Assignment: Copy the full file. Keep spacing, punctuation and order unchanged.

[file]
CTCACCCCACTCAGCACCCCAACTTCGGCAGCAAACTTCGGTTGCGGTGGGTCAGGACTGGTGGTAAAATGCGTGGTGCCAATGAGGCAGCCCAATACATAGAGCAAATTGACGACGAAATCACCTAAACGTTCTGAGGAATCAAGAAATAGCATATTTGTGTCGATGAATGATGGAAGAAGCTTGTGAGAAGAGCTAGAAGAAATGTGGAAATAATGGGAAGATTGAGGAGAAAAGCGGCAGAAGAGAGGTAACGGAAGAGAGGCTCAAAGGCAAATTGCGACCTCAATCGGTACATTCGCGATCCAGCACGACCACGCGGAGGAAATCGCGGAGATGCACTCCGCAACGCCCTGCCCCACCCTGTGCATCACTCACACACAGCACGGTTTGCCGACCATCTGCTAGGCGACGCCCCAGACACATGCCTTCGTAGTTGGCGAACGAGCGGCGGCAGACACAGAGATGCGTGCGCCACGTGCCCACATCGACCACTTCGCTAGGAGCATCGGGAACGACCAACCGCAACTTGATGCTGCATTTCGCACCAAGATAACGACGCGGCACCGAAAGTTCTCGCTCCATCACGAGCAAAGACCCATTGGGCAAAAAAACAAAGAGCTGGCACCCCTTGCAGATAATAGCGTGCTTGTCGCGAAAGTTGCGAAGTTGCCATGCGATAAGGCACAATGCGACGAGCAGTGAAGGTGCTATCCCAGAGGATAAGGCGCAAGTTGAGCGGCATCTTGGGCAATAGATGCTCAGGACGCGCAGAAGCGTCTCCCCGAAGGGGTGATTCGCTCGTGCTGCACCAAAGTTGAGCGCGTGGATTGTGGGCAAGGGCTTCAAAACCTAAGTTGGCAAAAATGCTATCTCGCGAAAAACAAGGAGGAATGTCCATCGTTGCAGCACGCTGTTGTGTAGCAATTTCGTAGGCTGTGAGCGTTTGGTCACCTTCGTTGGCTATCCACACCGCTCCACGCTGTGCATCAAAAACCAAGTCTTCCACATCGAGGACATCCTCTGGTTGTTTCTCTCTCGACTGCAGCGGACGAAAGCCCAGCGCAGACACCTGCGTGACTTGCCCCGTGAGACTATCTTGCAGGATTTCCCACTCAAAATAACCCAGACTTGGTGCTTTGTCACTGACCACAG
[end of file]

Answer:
CTCACCCCACTCAGCACCCCAACTTCGGCAGCAAACTTCGGTTGCGGTGGGTCAGGACTGGTGGTAAAATGCGTGGTGCCAATGAGGCAGCCCAATACATAGAGCAAATTGACGACGAAATCACCTAAACGTTCTGAGGAATCAAGAAATAGCATATTTGTGTCGATGAATGATGGAAGAAGCTTGTGAGAAGAGCTAGAAGAAATGTGGAAATAATGGGAAGATTGAGGAGAAAAGCGGCAGAAGAGAGGTAACGGAAGAGAGGCTCAAAGGCAAATTGCGACCTCAATCGGTACATTCGCGATCCAGCACGACCACGCGGAGGAAATCGCGGAGATGCACTCCGCAACGCCCTGCCCCACCCTGTGCATCACTCACACACAGCACGGTTTGCCGACCATCTGCTAGGCGACGCCCCAGACACATGCCTTCGTAGTTGGCGAACGAGCGGCGGCAGACACAGAGATGCGTGCGCCACGTGCCCACATCGACCACTTCGCTAGGAGCATCGGGAACGACCAACCGCAACTTGATGCTGCATTTCGCACCAAGATAACGACGCGGCACCGAAAGTTCTCGCTCCATCACGAGCAAAGACCCATTGGGCAAAAAAACAAAGAGCTGGCACCCCTTGCAGATAATAGCGTGCTTGTCGCGAAAGTTGCGAAGTTGCCATGCGATAAGGCACAATGCGACGAGCAGTGAAGGTGCTATCCCAGAGGATAAGGCGCAAGTTGAGCGGCATCTTGGGCAATAGATGCTCAGGACGCGCAGAAGCGTCTCCCCGAAGGGGTGATTCGCTCGTGCTGCACCAAAGTTGAGCGCGTGGATTGTGGGCAAGGGCTTCAAAACCTAAGTTGGCAAAAATGCTATCTCGCGAAAAACAAGGAGGAATGTCCATCGTTGCAGCACGCTGTTGTGTAGCAATTTCGTAGGCTGTGAGCGTTTGGTCACCTTCGTTGGCTATCCACACCGCTCCACGCTGTGCATCAAAAACCAAGTCTTCCACATCGAGGACATCCTCTGGTTGTTTCTCTCTCGACTGCAGCGGACGAAAGCCCAGCGCAGACACCTGCGTGACTTGCCCCGTGAGACTATCTTGCAGGATTTCCCACTCAAAATAACCCAGACTTGGTGCTTTGTCACTGACCACAG